The answer isn’t always immediately obvious.
I was asthmatic when I was a child. My asthma attacks were so bad that one moment I would be in school and the next, I would wake up in the hospital because I had passed out during an asthma attacks.
I think I was about six or seven years old then and I have no recollection of passing out. But I do remember this — running around the hospital as though it was a huge playground, not even knowing why I was there. Ah, the innocence of childhood.
Years later, my mother would tell me that despite my asthmatic condition, I would be running from bed to bed of the patients next to me, looking at their medical charts, staring at them and observing the doctors.
Such was the courage and curious mind of a child. There was no fear, only an inquisitive mind wanting to know how things worked and why things were the way they were.
Then, I grew up and I became complicated. Reason took over, and with it came fear — fear of failure, of venturing into the unknown and trying to do things I was not familiar with. And it was because of that fear, and in spite of my love for storytelling and writing, that I took up a degree in economics and finance.
My parents had been in the accounting line and logic told me that staring at numbers would be my career. I became a banker and worked with two big banks for five years. And I thought that was what I was born to do. There was never a hint, a sign, that perhaps I was born to do something else — like being an entrepreneur.
So how do we know if someone has what it takes to be an entrepreneur? Are entrepreneurs what they are because of nature or nurture? Are they conditioned by upbringing and environment or are they so because they are innately enterprising?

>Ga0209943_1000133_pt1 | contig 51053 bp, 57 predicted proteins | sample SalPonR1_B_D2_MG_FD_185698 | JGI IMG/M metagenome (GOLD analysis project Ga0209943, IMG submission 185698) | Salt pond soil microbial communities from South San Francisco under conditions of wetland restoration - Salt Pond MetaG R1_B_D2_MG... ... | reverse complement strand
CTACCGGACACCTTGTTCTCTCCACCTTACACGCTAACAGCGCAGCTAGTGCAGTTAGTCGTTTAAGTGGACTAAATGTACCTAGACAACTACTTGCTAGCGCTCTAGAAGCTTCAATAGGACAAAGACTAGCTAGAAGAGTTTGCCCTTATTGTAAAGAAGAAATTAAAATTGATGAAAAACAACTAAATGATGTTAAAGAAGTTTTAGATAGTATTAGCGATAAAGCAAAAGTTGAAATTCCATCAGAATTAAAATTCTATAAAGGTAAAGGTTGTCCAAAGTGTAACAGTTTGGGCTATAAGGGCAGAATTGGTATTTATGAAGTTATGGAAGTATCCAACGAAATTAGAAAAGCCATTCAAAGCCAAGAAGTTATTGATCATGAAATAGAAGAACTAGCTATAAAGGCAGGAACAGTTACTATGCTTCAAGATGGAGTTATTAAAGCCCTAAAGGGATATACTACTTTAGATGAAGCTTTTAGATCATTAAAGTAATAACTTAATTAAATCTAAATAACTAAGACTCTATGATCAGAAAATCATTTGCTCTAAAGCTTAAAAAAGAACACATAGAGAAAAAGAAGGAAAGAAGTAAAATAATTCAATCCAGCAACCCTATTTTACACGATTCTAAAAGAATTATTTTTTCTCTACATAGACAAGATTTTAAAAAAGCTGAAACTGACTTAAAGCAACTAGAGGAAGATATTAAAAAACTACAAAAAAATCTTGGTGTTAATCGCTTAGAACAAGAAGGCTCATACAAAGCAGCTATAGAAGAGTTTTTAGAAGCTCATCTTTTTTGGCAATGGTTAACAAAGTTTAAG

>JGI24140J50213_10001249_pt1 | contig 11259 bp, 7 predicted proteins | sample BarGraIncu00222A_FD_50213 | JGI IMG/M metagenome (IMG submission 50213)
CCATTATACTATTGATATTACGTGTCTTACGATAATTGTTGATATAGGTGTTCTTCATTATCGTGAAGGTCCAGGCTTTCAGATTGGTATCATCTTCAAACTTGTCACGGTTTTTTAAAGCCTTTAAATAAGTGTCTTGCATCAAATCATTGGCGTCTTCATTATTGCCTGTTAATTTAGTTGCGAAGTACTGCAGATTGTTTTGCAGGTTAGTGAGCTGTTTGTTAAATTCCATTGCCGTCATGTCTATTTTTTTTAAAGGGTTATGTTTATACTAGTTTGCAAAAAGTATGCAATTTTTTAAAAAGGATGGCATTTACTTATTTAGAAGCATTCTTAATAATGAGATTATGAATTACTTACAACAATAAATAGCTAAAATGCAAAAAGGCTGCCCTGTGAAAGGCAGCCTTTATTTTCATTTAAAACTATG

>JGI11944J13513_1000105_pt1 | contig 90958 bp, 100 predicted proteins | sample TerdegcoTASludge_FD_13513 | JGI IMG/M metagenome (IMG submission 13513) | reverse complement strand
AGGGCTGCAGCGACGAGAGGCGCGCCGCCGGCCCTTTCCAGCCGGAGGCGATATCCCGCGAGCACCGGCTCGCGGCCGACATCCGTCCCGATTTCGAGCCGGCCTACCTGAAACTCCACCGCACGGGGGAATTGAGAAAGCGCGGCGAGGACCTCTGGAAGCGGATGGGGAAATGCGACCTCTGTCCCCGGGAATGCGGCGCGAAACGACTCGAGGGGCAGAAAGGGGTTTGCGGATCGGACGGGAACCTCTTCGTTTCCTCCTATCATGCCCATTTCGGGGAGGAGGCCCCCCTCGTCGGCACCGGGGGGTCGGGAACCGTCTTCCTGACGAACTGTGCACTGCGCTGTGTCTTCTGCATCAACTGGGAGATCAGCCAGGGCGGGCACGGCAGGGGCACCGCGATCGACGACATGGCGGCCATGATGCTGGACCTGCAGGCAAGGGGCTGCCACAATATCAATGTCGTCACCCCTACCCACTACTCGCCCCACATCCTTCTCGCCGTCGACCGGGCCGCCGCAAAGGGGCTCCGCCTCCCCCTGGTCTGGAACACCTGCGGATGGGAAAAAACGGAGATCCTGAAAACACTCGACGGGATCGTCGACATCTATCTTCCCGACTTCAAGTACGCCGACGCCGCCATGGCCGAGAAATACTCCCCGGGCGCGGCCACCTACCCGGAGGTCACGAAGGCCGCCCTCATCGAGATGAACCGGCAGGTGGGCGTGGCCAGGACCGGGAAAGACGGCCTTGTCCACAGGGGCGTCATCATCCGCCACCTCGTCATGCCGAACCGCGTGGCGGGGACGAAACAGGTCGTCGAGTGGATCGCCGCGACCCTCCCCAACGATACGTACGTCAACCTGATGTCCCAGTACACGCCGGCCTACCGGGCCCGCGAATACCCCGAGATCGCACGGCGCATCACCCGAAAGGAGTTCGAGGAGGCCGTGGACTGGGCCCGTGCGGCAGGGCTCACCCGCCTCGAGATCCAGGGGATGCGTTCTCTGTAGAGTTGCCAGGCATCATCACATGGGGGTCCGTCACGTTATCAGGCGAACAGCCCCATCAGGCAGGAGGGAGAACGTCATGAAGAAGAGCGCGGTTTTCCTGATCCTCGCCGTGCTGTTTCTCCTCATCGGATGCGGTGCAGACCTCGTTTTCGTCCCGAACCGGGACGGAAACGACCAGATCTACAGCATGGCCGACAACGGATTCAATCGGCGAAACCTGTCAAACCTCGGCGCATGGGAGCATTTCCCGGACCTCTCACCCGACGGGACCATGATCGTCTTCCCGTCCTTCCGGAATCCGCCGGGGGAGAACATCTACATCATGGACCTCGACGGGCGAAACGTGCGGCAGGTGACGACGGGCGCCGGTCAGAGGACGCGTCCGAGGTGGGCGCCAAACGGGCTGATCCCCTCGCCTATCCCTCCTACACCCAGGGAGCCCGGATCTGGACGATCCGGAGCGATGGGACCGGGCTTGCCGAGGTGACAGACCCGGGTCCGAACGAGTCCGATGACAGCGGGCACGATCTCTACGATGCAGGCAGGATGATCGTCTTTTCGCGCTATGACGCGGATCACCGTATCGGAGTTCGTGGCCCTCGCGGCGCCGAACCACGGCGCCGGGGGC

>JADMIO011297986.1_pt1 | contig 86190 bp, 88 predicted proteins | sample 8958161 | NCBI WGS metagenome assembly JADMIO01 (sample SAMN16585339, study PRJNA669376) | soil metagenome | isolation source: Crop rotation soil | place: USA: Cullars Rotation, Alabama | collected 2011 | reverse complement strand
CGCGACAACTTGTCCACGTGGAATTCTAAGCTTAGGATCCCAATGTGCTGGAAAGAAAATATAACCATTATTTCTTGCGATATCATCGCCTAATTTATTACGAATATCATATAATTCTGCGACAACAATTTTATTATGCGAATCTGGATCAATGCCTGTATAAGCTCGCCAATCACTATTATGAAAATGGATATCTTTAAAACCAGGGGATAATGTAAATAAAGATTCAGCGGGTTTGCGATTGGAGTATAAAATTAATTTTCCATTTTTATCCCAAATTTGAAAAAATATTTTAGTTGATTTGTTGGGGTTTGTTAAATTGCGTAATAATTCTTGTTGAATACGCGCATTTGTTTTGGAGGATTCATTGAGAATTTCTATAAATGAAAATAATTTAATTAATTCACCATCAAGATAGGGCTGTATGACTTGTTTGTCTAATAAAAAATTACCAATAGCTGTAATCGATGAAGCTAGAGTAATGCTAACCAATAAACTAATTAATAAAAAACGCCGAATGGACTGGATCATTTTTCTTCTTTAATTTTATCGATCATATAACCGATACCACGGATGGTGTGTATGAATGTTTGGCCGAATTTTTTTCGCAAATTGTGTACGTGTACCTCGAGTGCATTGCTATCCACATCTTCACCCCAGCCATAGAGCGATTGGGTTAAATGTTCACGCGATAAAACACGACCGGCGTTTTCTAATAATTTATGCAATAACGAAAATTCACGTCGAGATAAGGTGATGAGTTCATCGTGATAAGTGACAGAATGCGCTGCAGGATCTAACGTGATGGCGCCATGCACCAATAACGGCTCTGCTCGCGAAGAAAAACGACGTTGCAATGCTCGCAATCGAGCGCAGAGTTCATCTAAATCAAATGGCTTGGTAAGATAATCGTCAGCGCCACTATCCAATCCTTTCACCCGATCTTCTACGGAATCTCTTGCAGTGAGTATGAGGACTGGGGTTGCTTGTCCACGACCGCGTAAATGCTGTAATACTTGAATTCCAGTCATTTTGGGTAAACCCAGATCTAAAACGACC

Perhaps those that take up the family business are mostly nurtured to be entrepreneurs. Some may have inborn traits of entrepreneurship that made them even more spectacular, like the very successful Robert Kuok.
I am no veteran nor expert in entrepreneurship but I observed a few traits that many successful entrepreneurs have. These traits are not unlike what we had when we were children. One, it is having the childlike wonder and curiosity that makes an entrepreneur hungry to learn and find out how things work or how to make it better.
Second, it is having the courage that the late Nelson Mandela described as “not the absence of fear, but the triumph over it”. It is about “reasoning with that fear”, so much so it is no longer something to be feared, but to be confronted and overcome. Are you still with me?
Several weeks ago, I was being interviewed by two ladies for an award I had applied for. They had sent me the list of interview questions in advance and I had my answers all typed and printed in front of me during the interview.
“If you had not become an entrepreneur, what would you be?” asked one of them.
Not following my prepared answer, I blurted, “A spy”.
Shocked and amused, the lady said, “I did not see that one coming”.
Well, neither did I. I explained that being a spy was something I had wanted to become when I was a child. Not so because I was influenced by James Bond movies but because I always have this curious mind to want to find answers and learn how things work. Even without realising it, I already knew what I was born to do then.
My point is, perhaps some people are born to be entrepreneurs. Just that they may not have realise it yet and circumstances have caused them to take a safer path. But you see the sparkle in their eyes when they question the why and how, the passion that fuels their tireless efforts when they work and that hint of courage that is waiting to be unleashed.
Maybe this is you. If yes, then you should ask yourself, are you doing what you are born to do?
Jeanisha is a dreamer but she believes dreams only come true when we DO something about it. So, dream, do and go forth. She can be reached at email@example.com.
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